New research gives a stark warning to richer nations that have been hoarding their supplies of COVID-19 vaccines: Doing so only has a short-term local benefit, and in the longer term leaves everyone more vulnerable to infection.

Across a five-year model, scientists found that when rich countries gave away 46 percent of their COVID-19 vaccine supply to low and middle-income countries (LMICs), it not only reduced the death rate in those countries but also reduced the risk of new virus strains appearing.

In addition, the sharing of vaccines also limited the number of waves of the pandemic, according to the modeling.

Right now, high-income countries (HICs) have access to most of the available vaccine supply, and are looking to prioritize getting their own populations vaccinated – but as the Delta and Omicron variants have shown, no-one is safe until everyone is safe.

"Our results show that vaccine inequity provides only limited and short-term benefits to HICs," the researchers write in their paper.

"Sharper disparities in vaccine allocation between HICs and LMICs lead to earlier and larger outbreaks of new waves. Equitable vaccine allocation strategies, in contrast, substantially curb the spread of new strains."

The researchers looked at data including the global movement of people, vaccine efficacy, and viral evolutionary dynamics to see how different vaccine distribution patterns would work – including examining scenarios where vaccines were hoarded compared against when they were shared.

While HICs initially see a positive trend from hoarding – in terms of reducing the prevalence of COVID-19 infections and the cumulative mortality rate – the delay in vaccinations in other countries simply prolongs the pandemic.

As well as leading to more deaths in LMICs, this means more time for reinfection, a greater possibility of future waves, and more time for the SARS-CoV-2 virus to develop new strains and reinfect already vaccinated populations.

High-income countries can't protect themselves from those problems crossing their borders, even with a highly vaccinated population. In the end, not sharing vaccines ends up costing more in terms of fighting infections and keeping people healthy.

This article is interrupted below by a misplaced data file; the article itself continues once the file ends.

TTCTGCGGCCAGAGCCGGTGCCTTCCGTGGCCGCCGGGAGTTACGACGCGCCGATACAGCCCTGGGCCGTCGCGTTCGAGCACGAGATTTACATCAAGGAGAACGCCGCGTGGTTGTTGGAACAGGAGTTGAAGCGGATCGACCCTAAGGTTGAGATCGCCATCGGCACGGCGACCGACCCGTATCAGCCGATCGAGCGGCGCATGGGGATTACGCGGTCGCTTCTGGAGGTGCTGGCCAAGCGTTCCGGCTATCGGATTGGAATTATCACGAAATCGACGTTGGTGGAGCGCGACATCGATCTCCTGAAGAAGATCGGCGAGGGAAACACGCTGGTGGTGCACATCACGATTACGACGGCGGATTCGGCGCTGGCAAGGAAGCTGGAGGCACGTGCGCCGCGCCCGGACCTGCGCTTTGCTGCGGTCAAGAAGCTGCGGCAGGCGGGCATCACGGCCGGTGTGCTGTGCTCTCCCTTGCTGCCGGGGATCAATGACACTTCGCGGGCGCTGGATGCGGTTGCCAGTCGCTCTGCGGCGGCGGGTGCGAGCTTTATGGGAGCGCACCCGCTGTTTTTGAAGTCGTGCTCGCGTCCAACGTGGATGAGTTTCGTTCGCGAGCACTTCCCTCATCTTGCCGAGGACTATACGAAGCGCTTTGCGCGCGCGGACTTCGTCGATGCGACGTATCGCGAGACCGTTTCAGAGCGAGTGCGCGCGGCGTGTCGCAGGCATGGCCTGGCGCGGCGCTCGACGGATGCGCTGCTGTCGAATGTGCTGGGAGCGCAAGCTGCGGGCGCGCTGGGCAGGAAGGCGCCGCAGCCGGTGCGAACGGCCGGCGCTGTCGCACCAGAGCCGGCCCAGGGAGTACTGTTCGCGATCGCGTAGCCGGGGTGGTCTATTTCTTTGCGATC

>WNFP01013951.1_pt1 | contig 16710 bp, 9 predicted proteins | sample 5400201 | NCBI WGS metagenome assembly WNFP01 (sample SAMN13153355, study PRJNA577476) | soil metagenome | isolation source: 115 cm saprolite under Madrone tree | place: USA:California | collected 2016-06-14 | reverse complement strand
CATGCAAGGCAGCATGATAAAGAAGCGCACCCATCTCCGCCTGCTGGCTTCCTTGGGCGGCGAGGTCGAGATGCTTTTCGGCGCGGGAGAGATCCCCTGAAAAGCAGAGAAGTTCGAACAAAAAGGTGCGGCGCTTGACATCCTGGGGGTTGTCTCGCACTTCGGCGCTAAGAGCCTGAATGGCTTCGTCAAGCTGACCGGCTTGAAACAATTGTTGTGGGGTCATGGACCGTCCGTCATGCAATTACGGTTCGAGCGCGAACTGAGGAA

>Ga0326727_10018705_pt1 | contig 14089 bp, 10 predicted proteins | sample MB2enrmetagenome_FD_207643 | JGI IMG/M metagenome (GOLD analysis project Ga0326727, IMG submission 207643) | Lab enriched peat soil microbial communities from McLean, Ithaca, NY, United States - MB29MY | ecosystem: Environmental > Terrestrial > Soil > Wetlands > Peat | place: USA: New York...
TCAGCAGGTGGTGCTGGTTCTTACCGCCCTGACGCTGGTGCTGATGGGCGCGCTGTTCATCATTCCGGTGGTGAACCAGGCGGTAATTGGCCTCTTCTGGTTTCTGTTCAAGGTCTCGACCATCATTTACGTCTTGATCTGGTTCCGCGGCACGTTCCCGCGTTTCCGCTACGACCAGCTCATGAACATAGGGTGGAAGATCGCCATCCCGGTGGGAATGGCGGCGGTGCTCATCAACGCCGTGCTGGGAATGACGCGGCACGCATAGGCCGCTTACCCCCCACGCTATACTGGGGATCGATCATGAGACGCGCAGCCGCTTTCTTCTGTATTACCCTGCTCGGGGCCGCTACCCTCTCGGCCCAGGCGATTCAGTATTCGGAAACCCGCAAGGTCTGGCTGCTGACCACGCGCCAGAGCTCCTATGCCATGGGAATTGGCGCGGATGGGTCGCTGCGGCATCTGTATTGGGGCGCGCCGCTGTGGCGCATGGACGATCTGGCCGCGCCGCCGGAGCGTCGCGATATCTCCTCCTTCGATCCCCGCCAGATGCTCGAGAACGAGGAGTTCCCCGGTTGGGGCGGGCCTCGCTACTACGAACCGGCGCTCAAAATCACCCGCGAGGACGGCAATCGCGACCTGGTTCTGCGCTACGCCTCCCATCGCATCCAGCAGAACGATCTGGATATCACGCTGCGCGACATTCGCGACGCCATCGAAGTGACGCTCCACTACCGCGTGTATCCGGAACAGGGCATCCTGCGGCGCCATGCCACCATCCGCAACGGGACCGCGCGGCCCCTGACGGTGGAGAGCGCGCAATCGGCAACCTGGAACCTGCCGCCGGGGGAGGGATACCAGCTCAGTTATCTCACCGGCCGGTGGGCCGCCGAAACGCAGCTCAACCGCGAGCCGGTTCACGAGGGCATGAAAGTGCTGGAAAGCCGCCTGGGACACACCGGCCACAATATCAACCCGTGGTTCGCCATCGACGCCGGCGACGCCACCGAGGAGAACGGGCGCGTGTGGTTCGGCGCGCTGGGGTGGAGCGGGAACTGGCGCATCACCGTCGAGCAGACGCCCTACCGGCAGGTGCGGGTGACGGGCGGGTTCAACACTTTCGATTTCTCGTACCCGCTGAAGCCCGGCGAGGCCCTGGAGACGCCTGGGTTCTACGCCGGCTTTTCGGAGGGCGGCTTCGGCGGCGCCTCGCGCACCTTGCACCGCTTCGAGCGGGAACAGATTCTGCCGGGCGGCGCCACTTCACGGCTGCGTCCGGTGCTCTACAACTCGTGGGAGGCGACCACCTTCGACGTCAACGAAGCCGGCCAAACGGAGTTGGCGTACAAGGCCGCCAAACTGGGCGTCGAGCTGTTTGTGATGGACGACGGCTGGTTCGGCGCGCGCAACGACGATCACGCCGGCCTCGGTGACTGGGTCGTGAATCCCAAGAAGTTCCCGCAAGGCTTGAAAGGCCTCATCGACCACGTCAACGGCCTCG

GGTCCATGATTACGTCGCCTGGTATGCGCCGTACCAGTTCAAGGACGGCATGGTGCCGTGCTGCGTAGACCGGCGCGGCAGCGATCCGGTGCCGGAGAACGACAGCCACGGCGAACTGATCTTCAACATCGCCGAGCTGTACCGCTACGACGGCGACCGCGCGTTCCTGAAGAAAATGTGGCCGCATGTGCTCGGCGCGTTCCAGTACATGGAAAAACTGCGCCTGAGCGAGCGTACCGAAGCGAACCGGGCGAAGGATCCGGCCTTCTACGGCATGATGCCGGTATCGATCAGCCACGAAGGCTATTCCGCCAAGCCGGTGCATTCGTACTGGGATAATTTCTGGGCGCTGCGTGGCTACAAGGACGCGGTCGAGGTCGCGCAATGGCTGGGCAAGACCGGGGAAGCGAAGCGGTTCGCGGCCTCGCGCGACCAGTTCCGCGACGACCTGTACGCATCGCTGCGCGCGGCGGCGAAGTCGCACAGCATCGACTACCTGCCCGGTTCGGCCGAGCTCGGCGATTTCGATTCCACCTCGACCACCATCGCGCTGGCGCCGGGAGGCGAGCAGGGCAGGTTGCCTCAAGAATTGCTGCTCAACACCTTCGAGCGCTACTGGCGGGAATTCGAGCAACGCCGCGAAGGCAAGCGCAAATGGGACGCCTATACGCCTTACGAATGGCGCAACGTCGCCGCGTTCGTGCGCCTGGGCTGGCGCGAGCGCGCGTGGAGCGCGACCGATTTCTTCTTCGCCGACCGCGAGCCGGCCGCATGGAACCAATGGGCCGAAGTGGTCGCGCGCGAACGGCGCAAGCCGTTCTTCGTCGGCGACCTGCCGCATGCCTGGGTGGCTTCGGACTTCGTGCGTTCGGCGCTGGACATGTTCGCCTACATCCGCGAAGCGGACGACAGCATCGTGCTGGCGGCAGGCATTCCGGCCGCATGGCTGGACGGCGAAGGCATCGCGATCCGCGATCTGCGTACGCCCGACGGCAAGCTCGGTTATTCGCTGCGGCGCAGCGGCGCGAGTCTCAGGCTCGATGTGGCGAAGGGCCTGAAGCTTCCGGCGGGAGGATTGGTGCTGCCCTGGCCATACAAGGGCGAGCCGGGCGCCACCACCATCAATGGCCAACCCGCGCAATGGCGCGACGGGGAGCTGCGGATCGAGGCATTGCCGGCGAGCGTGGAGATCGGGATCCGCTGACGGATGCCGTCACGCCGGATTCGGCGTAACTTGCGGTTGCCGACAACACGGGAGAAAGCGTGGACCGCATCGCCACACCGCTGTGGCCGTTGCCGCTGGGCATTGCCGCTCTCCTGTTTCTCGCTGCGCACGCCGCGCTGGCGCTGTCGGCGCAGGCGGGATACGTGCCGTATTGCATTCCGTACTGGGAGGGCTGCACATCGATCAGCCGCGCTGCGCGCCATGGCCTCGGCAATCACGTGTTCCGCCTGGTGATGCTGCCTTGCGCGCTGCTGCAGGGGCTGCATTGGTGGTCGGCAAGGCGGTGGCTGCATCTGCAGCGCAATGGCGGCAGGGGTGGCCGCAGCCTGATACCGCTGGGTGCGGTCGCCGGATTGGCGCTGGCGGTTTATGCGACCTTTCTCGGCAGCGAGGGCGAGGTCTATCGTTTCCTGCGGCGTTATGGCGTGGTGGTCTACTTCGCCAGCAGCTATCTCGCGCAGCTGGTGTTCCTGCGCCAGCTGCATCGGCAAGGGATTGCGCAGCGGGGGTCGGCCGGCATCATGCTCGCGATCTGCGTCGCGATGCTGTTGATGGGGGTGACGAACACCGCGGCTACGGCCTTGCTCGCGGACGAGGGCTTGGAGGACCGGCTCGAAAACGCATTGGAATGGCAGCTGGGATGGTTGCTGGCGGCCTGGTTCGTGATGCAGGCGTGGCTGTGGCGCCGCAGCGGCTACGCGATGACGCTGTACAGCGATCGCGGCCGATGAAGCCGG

"Many researchers and public health experts have warned of the negative consequences of global vaccine inequity," the researchers explain. "Pandemics know no borders, and the public health and economic costs of inequitable vaccine allocation will be borne by all countries in the end."

If people need even more convincing, we've already seen from studies carried out with influenza spread that when vaccines are shared between countries, everybody involved benefits from reduced infection rates.

By the end of 2021, 31 different vaccines had been approved by at least one country worldwide, with some 9 billion doses administered (that's around 116 doses for every 100 people on the planet). It's been shown that a strong vaccine response to COVID-19 is possible – but it has to apply everywhere.

Inevitably there is some educated guesswork in modeling like this – it's hard to predict how quickly countries will get people vaccinated, or how stable the supply of drugs will be – but the figures are clear that recovering from the pandemic needs to be a global, cooperative effort from this point on.

"Vaccine donations by high income countries could protect both high income and low income countries," the researchers conclude.

"It is in high income countries' rational self-interests to share vaccines with low income countries before vaccinating their entire population."

The research has been published in Nature Human Behaviour.